Getting Started

by Peter Kolb

While the Buteyko method introduced into the west has been getting excellent results, it does not entirely accord with Professor Buteykoís recommended practice. During two weeks he spent in New Zealand in December 2000, he demonstrated the Buteyko technique as it should be practiced.


Firstly, it needs to be understood that breathing too much is a bad habit that leaves you with a debilitating shortage of carbon dioxide and bicarbonate. It usually results from long term, undischarged stress. Any stress makes you breathe more. If this is sustained over a long time period it becomes a habit. The physiology behind this habituation process is well understood. Buteyko therapy aims at reversing this, by habituating to less breathing. You do this by developing and sustaining a feeling of a slight shortage of air over a long time period. This gradually restores your carbon dioxide and bicarbonate levels back to normal.

Maximum Pause

While it is possible to stifle an asthma attack with a long and uncomfortable breath hold know as a maximum pause (MP), this procedure does not reverse your asthma and does not retrain the respiratory center to pace your breathing correctly. Professor Buteyko is emphatic that the maximum pause has no therapeutic value in restoring healthy breathing, which is the aim of his therapy. It is also dangerous for people with various disorders such as hypertension, heart disease, epilepsy, kidney disease and diabetes. It can also destabilize your breathing, making it worse. Unfortunately the maximum pause has been introduced into a westernized version of the Buteyko technique, much to the annoyance of the Professor.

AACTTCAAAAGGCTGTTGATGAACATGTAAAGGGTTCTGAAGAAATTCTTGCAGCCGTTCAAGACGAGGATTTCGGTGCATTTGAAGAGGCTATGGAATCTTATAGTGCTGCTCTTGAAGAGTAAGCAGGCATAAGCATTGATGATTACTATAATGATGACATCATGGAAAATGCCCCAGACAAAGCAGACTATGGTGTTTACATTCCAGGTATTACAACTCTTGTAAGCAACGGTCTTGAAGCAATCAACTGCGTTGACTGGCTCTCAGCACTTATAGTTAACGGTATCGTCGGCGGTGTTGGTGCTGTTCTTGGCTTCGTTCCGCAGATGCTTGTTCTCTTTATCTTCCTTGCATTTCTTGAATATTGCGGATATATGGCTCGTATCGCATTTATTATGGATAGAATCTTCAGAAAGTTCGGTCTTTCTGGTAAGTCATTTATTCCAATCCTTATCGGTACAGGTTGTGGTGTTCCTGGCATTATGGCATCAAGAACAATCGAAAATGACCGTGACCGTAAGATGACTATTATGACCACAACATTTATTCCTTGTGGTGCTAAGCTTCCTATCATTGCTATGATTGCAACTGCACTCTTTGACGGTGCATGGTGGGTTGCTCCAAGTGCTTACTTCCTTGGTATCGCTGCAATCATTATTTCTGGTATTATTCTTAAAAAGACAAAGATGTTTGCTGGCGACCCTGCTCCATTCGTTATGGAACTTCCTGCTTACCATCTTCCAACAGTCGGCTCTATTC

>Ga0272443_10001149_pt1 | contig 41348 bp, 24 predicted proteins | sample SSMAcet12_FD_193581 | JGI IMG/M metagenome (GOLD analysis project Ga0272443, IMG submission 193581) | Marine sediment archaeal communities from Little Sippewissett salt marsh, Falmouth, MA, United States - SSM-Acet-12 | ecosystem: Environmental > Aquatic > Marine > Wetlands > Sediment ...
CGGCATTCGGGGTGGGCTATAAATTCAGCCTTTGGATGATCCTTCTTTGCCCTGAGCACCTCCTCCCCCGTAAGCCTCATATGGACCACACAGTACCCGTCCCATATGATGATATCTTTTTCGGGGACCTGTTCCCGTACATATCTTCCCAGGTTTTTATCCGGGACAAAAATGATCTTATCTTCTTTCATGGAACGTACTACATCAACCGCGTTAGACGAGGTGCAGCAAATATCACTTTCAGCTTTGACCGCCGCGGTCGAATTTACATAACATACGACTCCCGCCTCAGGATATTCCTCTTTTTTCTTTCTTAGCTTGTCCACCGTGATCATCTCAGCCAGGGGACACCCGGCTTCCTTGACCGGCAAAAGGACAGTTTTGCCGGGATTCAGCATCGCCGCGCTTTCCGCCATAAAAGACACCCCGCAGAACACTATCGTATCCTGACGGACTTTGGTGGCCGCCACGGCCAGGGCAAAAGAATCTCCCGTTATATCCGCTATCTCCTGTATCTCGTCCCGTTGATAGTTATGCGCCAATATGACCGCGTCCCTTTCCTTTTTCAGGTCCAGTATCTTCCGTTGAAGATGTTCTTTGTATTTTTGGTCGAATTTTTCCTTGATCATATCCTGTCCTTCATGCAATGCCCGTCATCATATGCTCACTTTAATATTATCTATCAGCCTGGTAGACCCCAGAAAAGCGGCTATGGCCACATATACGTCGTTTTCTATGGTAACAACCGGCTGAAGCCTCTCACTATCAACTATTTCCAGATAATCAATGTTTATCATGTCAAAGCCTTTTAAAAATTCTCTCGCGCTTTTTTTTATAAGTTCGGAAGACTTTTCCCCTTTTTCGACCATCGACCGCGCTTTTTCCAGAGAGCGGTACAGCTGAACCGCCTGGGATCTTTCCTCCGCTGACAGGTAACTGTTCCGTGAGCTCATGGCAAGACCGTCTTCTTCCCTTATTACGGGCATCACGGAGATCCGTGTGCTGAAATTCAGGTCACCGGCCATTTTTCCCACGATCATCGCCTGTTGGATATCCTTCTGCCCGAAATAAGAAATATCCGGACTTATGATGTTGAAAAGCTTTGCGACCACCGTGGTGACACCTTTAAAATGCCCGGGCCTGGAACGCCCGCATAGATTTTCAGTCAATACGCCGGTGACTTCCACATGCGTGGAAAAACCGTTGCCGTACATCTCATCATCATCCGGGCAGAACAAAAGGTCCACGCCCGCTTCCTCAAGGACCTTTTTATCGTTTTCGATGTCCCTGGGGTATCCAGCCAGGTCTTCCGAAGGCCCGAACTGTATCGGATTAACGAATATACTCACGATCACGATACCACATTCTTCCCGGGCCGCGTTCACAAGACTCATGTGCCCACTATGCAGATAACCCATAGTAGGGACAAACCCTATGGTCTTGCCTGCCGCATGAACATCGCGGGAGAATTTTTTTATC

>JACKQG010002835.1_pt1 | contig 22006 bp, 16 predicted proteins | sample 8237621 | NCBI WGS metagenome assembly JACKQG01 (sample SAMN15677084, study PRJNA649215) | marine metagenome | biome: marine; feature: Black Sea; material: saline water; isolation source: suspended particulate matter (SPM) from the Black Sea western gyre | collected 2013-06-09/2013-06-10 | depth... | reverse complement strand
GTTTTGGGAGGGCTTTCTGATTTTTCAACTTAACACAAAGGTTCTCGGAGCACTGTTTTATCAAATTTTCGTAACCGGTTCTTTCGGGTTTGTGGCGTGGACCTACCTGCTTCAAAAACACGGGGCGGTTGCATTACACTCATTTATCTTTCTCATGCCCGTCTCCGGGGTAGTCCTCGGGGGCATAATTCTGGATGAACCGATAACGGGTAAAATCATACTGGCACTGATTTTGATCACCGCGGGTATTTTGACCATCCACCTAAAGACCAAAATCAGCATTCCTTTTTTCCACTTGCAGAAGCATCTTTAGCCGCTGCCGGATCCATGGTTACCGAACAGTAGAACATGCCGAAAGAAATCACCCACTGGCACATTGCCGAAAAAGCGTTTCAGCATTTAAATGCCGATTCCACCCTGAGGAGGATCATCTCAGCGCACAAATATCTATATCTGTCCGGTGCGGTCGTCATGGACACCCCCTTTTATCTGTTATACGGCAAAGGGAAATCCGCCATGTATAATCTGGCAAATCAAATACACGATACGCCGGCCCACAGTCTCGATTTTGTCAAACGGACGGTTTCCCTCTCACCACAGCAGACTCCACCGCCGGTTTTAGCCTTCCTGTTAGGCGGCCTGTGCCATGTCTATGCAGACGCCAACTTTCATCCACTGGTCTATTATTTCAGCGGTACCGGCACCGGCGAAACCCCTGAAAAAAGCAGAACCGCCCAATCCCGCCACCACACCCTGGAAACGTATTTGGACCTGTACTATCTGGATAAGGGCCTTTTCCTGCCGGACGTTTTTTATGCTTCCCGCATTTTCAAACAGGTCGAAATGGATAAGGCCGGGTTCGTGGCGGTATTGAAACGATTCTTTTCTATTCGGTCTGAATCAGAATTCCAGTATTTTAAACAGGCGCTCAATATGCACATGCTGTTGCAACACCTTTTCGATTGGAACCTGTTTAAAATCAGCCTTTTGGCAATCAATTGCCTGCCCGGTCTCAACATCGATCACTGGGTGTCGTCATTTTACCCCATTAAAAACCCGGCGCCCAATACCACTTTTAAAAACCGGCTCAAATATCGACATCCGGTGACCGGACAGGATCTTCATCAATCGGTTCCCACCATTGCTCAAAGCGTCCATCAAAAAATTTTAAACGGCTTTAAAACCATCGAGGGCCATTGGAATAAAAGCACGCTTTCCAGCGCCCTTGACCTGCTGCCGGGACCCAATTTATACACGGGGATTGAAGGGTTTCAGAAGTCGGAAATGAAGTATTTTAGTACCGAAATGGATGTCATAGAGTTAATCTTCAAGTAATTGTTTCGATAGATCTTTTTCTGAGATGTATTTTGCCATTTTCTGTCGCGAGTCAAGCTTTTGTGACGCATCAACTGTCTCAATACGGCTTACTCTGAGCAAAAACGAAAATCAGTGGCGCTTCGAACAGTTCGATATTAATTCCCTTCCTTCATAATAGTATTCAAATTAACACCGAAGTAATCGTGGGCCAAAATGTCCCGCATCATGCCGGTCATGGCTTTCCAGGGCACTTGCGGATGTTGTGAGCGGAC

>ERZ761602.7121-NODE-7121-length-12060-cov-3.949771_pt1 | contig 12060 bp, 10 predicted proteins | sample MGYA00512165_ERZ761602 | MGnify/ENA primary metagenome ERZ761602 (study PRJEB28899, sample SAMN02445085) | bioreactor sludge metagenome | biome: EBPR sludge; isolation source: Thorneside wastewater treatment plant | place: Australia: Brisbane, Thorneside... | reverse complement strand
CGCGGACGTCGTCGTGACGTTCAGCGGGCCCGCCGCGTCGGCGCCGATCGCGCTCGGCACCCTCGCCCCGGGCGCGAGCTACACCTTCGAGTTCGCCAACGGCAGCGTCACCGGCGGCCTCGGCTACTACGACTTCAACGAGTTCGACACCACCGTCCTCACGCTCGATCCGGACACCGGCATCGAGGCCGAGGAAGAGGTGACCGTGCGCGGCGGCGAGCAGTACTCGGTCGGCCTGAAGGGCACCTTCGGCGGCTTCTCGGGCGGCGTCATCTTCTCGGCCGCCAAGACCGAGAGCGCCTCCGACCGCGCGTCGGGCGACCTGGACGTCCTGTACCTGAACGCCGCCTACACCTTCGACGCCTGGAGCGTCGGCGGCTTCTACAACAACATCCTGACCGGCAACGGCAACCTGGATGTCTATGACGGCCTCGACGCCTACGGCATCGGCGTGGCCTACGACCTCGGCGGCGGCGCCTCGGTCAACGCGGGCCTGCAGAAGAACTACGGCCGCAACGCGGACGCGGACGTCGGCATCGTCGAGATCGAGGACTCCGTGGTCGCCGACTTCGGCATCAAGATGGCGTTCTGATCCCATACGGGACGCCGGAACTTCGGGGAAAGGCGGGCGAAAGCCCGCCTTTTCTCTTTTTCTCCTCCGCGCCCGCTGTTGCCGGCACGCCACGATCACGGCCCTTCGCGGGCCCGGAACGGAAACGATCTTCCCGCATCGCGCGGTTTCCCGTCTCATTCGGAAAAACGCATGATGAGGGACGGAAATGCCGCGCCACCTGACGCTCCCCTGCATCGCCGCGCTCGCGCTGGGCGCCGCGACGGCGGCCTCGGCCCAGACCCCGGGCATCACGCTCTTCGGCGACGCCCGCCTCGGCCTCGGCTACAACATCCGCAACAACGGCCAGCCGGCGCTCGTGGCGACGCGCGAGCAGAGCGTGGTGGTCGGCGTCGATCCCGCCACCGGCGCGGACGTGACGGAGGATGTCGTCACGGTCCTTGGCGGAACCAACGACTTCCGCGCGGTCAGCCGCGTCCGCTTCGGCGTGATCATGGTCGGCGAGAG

An understanding of the physiology behind the Bueyko method leaves no doubt that the maximum pause cannot improve your breathing.


Professor Buteyko is firmly opposed to the DIY/self-help approach. The Buteyko technique relies 100% on patient compliance for effectiveness. Learning it from a script is like learning Yoga or martial arts from a book. Most people will experience changes in their bodies as their CO2 levels rise. These changes vary from one individual to another. Buteyko practitioners help you deal with these changes, keep you motivated and ensure that you do the breathing exercises correctly. Support for your Buteyko practitioner enables him to continue his work of bringing the technique to other sufferers.

Nevertheless, very few people around the world have access to a Buteyko practitioner. So here are some basics to help get you started.


Do not make any changes to medication. Steroids must be taken as prescribed. Because of carbon dioxide shortage asthmatics often donít make enough Cortisol (natural steroid) and must have supplements. Steroids are not just anti-inflammatories but they are needed by the body and without the right amount it can be almost impossible to get breathing back to normal. Your doctor will be able to review your need for steroids when you stop having asthma symptoms.